Trump was crafted by Fate and his brilliant media career from The Apprentice to Worldwide Wrestling Central Casting to be the Hero of Impeachment. Making him the villain reverses the entire emotional dynamic of the drama. It is like casting James Stewart as Nixon. (At worst, Trump is classic King Kong eternally plagued by those pesky biplanes: And everybody roots for Kong)

Liberals who loved Watergate went into emotional frenzies over Nixon's imagined humiliation at the hands of such ludicrous pompous and overpaid fools as Dan Rather of CBS.

Pelosi and her laughably misnamed "advisers" have learned nothing from all this. This week, we are seeing yet more interminable biased show-trial hearings and the even more ludicrous Jerrold Nadler has taken center stage. He looks like Frankenstein's dwarf –servant Igor in Mel Brooks' classic 1973 comic horror movie " Young Frankenstein ."

The bottom line on why Impeachment has failed so miserably to whip up a storm or convince anyone beyond the already committed "Trump Must Go", babies-throwing-tantrums across Liberal America lies in the childishness and elemental incompetence of its cast and directors. Being repulsive and ridiculous human beings themselves, they have no clue how obvious it would be that they would appear that way to everyone else.

[Dec 14, 2019] If Sanders got nominated, he could do what you suggest. He ( or surrogates) . could also coin the phrase The Cowardly Lyin' . . . Trump . . . with a picture of Trump's facial features photoshopped into the center of the face of the Cowardly Lion from the Wizard of Oz

Dec 14, 2019 | www.nakedcapitalism.com

drumlin woodchuckles , December 14, 2019 at 12:42 am

If Sanders got nominated, he could do what you suggest. He ( or surrogates) . could also coin the phrase The Cowardly Lyin' . . . Trump . . . with a picture of Trump's facial features photoshopped into the center of the face of the Cowardly Lion from the Wizard of Oz. It would be a clever political pun and a memorable visual image. I give it away for free to anyone who wants to use it.

But the CenDems don't want to see Sanders nominated. Or Warren or Gabbard. So they will do all they can to prevent it. The only hope Sanders or Warren or Gabbard has for winning the nomination is to win it on the First Ballot. The only way one of them can do that is if All of their delegates uNANimously combine ALL their delegate votes behind ONE of those three candidates. And ALL the combined delegates for those three candidates would have to ALL uNANimously aGREE to do that . . . and which one to do it for. Because the First Ballot is the one only single chance that the Decent Three have to prevent a Catfood Nominee by getting one of themselves nominated. The CenDems actively and fervently prefer losing with C. Anof Catfood than winning with Sanders or Warren or Gabbard.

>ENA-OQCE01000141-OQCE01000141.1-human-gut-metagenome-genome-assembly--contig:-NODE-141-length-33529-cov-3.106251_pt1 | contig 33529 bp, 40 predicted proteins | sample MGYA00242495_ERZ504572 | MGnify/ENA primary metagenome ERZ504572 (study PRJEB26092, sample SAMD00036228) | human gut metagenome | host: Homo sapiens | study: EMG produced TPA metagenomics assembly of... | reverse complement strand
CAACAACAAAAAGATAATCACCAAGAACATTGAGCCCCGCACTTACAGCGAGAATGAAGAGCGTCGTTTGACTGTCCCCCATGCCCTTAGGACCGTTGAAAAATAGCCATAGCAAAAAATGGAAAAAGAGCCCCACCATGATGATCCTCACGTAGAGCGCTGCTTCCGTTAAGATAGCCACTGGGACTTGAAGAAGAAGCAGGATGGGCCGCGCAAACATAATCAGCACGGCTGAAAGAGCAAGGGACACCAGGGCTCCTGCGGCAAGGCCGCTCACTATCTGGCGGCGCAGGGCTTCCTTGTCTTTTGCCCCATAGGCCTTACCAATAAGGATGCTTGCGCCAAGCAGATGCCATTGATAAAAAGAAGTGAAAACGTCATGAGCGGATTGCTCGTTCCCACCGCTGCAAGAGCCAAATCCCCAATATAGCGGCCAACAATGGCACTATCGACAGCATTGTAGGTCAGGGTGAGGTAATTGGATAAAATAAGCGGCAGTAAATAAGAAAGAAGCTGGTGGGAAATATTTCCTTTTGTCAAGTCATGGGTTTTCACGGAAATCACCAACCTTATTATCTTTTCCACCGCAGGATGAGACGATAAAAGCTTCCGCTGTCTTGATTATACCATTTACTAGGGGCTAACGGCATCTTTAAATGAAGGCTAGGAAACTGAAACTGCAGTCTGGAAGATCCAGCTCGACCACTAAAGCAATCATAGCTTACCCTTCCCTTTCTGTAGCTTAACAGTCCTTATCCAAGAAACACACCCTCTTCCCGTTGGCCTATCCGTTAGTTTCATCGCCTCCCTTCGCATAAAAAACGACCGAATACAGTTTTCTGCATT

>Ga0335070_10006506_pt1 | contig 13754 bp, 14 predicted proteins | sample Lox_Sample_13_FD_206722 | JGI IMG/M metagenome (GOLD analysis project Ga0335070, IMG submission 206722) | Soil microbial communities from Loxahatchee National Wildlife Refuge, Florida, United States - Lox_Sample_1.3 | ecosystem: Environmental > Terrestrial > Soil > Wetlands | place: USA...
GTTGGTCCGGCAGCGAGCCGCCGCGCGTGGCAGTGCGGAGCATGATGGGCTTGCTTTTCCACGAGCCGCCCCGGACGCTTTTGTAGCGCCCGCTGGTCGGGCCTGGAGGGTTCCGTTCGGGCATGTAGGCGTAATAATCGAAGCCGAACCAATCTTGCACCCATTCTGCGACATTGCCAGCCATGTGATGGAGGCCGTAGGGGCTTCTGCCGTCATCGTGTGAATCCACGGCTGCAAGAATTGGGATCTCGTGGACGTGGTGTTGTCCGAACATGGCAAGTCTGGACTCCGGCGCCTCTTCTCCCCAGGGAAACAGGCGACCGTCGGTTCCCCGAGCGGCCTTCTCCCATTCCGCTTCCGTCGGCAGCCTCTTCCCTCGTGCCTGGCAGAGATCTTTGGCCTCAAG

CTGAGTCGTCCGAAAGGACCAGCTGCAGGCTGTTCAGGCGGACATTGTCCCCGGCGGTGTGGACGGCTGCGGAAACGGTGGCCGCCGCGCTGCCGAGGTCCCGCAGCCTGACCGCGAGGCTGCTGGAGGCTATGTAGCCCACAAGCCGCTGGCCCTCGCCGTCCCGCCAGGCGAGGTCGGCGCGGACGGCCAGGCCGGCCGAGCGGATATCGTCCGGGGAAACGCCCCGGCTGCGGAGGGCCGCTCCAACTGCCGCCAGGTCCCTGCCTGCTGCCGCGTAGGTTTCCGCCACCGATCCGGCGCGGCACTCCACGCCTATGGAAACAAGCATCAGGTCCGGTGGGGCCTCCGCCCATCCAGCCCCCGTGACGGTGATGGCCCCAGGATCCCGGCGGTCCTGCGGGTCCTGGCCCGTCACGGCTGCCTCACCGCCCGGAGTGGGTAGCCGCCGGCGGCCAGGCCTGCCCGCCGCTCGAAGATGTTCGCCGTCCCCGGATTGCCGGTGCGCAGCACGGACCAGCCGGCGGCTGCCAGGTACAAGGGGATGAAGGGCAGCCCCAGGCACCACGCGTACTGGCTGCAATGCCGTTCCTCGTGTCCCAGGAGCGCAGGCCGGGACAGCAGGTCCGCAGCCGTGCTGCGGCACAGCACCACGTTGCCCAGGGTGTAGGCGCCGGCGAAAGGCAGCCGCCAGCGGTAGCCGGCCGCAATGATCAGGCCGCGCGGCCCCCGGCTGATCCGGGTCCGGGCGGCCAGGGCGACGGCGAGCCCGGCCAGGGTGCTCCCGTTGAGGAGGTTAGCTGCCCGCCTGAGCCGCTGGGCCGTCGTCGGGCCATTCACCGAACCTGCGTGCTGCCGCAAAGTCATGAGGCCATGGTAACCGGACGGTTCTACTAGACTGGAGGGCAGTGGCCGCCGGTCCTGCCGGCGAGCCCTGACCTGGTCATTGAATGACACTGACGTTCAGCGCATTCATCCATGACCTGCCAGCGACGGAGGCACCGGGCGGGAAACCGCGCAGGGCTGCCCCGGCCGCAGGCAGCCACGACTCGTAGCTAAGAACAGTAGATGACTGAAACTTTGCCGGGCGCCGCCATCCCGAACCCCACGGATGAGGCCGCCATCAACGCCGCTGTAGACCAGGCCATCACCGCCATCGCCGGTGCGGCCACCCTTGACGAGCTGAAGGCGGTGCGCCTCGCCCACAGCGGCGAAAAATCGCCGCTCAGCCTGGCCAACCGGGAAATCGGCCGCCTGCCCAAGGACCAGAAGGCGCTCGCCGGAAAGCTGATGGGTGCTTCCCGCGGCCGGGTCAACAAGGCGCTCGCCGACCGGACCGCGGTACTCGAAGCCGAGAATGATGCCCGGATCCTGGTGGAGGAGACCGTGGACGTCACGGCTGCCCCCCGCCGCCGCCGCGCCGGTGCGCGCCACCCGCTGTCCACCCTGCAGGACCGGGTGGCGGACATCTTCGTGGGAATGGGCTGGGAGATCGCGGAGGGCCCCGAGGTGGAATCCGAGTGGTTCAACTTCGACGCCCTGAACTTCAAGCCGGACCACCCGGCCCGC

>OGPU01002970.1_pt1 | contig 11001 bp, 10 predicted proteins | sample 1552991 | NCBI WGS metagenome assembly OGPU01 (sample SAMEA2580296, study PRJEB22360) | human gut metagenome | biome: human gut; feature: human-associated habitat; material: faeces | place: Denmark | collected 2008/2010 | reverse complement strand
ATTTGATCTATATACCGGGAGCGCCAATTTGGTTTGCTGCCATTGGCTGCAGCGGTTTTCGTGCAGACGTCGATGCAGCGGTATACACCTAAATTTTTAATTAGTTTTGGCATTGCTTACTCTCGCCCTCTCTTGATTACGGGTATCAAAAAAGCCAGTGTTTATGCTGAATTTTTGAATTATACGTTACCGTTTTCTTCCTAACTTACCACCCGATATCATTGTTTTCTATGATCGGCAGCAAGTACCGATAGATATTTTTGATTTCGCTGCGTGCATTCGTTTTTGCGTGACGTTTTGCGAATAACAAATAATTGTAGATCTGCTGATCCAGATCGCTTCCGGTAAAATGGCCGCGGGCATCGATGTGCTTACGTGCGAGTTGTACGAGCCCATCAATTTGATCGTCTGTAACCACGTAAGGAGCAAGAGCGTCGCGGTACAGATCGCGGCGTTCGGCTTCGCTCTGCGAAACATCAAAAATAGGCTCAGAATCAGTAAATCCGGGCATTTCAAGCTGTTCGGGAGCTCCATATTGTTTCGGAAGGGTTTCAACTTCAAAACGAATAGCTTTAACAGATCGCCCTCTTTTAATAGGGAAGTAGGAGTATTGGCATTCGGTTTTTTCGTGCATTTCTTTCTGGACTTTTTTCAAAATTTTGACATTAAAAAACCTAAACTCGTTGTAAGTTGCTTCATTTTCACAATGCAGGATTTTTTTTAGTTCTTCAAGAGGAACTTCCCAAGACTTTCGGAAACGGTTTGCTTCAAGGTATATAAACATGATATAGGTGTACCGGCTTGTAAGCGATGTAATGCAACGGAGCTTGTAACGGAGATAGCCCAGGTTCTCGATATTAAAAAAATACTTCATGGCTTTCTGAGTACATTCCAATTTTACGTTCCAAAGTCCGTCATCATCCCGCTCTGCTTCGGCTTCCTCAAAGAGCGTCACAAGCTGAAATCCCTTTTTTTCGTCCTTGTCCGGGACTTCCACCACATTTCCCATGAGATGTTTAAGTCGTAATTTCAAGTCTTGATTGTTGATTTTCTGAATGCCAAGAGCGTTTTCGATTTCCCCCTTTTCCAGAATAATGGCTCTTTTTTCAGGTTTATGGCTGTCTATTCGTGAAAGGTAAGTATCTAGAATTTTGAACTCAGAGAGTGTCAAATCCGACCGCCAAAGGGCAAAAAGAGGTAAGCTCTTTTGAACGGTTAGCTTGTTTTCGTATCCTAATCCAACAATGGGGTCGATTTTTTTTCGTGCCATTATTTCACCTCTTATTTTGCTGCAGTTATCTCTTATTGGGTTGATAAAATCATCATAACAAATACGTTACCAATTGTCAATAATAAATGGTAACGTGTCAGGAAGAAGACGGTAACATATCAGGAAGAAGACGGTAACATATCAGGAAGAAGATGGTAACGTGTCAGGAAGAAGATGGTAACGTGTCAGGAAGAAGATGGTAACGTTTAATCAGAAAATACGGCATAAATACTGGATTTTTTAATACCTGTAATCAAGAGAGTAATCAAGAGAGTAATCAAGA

As Yoda would say . . . " First Ballot or First Ballot Not! There is no Second Ballot."

If the Decent Three cannot collectively co-win the nomination for one of themselves on Ballot Number One, all they will have left is to obstruct every effort to stop the balloting for a Brokered Convention. They have to make the ballotng go on and on and on . . . until Balloting becomes such torture for the Catfood Delegates that the Catfood Conventioneers will give in to whatever the Decent Three choose to extort from the Catfood Leadership to make the pain stop.

[Dec 14, 2019] Impeachment trial would be amusing to watch. However, the end result is a lose-lose for The United States no matter who wins.

Dec 14, 2019 | www.nakedcapitalism.com

D. Fuller , December 13, 2019 at 6:31 pm

It would be amusing to watch. However, the end result is a lose-lose for The United States no matter who wins.

Crook(D) v Crook(R) is the perception – much as it is with impeachment with Pelosi playing the part of Biden – with Trump standing a good chance to win. As of right now, the 2020 election is Democrats to lose. They are doing a great job of that so far and it is not even 2020.

Centrist Democrats will be trying to court the same voters – suburban center-right Republicans – that Trump will be angling to get. Should it be Biden that wins the nomination.

If Sanders somehow is nominated and Trump refuses to engage in debats? Run a "Trump Tucks Tail and Runs" campaign with a massive highlight of his policy failures. Trump excels in the arena of personal attacks. Biden would lose. Sanders could keep it clean and focused on policy, dropping nuke after nuke on Trump. With Biden? Given how Centrist Democrats and Republicans are both guilty of cooperating on issues such as Syria, Libya, Wall Street, torture, Iraq, etc?